Fire and rescue issues aired

April 10, 1997


Staff Writer

WILLIAMSPORT - Washington County Volunteer Fire and Rescue Association leaders held a forum Wednesday to answer the most frequently asked questions, from why a fire tax is needed to what the training requirements are for volunteer firefighters and rescue workers.

The forum, which was taped, will air four times on a government-access cable channel, said association President Jay Grimes.

Grimes said the association is pushing for a fire tax because not enough people voluntarily give money to their local fire and rescue companies. He estimated 35 percent of Washington County homes contribute during fund drives.

"Yes, we need help. But we're not trying to run people out of the county with high taxes," he said. "If we had 100 percent (contribution), our job would be much easier."


Grimes and other panelists addressed questions about training and equipment standards. He said fire equipment is fairly standardized among the different fire companies, but he said differences between urban and rural areas of the county require some variations.

Grimes also said Washington County's training requirements were among the stiffest in Maryland.

"If they go any higher, we're not going to have paid or volunteer firefighters," he said. "Our standards are so high here, it is very difficult to be a volunteer firefighter in this county."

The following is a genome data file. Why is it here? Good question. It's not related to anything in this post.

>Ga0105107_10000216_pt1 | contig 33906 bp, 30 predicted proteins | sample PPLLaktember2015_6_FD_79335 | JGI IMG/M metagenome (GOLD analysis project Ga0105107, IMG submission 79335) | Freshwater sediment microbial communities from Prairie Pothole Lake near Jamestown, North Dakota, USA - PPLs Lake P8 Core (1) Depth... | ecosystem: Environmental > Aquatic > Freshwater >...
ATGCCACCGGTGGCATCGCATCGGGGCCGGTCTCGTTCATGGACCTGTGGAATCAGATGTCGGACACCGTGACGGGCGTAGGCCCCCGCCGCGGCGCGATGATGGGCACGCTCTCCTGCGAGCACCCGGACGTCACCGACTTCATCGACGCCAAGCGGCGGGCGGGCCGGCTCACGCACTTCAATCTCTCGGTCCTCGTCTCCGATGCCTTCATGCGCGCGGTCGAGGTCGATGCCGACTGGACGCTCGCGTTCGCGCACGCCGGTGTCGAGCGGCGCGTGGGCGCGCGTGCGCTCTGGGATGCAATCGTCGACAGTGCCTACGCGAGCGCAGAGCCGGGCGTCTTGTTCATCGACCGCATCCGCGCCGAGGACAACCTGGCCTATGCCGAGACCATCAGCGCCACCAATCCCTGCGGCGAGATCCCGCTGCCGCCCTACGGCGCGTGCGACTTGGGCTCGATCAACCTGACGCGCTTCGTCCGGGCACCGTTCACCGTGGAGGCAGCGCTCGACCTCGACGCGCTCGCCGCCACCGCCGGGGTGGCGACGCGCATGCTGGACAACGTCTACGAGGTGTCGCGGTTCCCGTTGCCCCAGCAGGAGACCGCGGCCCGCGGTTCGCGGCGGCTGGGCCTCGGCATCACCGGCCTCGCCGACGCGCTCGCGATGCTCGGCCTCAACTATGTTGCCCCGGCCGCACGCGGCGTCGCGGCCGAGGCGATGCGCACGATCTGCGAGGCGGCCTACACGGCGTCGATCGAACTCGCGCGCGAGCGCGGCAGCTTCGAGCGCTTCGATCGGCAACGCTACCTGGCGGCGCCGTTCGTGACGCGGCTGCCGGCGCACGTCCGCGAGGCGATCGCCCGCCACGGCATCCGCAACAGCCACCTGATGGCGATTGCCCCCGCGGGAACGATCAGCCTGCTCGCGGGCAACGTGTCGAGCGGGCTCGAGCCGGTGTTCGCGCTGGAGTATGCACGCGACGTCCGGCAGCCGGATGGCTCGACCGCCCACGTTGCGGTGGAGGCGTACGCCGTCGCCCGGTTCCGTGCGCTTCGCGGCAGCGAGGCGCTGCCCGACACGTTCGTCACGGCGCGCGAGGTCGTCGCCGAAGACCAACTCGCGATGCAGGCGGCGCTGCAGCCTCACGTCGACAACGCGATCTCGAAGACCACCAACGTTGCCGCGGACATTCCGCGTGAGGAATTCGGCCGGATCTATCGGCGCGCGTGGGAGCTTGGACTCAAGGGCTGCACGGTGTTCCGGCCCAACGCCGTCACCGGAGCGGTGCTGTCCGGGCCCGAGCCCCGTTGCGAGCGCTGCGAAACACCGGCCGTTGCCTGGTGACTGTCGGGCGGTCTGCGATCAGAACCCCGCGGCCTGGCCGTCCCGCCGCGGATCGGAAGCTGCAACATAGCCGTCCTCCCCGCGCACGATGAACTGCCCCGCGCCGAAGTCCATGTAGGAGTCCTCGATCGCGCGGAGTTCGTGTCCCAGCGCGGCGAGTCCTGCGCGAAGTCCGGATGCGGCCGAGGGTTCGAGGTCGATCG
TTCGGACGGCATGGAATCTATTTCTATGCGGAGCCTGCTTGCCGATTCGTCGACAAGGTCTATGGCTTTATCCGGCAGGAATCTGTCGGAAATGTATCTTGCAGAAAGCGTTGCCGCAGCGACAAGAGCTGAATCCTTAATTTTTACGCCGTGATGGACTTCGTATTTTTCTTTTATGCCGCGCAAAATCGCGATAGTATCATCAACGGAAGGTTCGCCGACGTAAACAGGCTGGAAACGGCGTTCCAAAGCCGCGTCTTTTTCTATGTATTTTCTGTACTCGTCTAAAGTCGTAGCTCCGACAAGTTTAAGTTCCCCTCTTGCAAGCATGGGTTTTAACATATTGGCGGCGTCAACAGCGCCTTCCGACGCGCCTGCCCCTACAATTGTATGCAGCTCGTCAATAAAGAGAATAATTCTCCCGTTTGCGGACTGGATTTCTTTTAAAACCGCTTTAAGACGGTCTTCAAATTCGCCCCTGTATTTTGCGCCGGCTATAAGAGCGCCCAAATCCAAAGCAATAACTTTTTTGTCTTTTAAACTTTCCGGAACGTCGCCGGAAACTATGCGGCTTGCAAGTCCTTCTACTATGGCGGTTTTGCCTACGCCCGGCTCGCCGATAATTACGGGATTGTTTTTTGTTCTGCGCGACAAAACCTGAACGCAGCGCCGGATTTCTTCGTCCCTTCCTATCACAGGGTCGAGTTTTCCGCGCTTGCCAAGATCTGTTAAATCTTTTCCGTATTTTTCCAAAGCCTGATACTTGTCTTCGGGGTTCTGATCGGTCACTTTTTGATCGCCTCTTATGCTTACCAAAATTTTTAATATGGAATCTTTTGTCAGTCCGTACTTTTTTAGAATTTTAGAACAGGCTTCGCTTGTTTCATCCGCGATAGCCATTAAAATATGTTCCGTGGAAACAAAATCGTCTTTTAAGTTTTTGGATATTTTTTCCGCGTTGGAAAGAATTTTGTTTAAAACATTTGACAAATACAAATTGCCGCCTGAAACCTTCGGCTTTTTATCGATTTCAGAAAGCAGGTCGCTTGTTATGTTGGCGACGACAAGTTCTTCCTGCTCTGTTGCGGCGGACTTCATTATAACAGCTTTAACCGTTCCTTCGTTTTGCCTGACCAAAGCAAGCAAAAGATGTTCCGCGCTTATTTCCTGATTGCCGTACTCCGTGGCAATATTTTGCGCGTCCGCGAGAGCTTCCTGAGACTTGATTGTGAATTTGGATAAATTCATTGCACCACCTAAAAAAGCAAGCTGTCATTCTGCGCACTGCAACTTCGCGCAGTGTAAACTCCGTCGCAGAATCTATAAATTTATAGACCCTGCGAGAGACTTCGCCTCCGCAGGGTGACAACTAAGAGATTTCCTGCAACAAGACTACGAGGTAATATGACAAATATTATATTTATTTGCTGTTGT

Brigitte Heller, chairwoman of the association's emergency medical services committee, said training requirements are high for rescue workers as well. Basic emergency medical technicians must complete 110 hours of training and continuing education for three years, she said. Medics require 200 hours and paramedics need 600 hours, she added.

"We already meet and exceed state standards," Heller said.

One of the biggest challenges facing fire and rescue departments in Washington County is staffing shortages during daytime hours, Grimes said. It is difficult to get volunteers during times when most people are working.

While some have suggested paying backup drivers during these times, Grimes said money is an obstacle.

"That's all well and good," he said. "But it comes back to the same thing: Who pays for the people to back these people up?"

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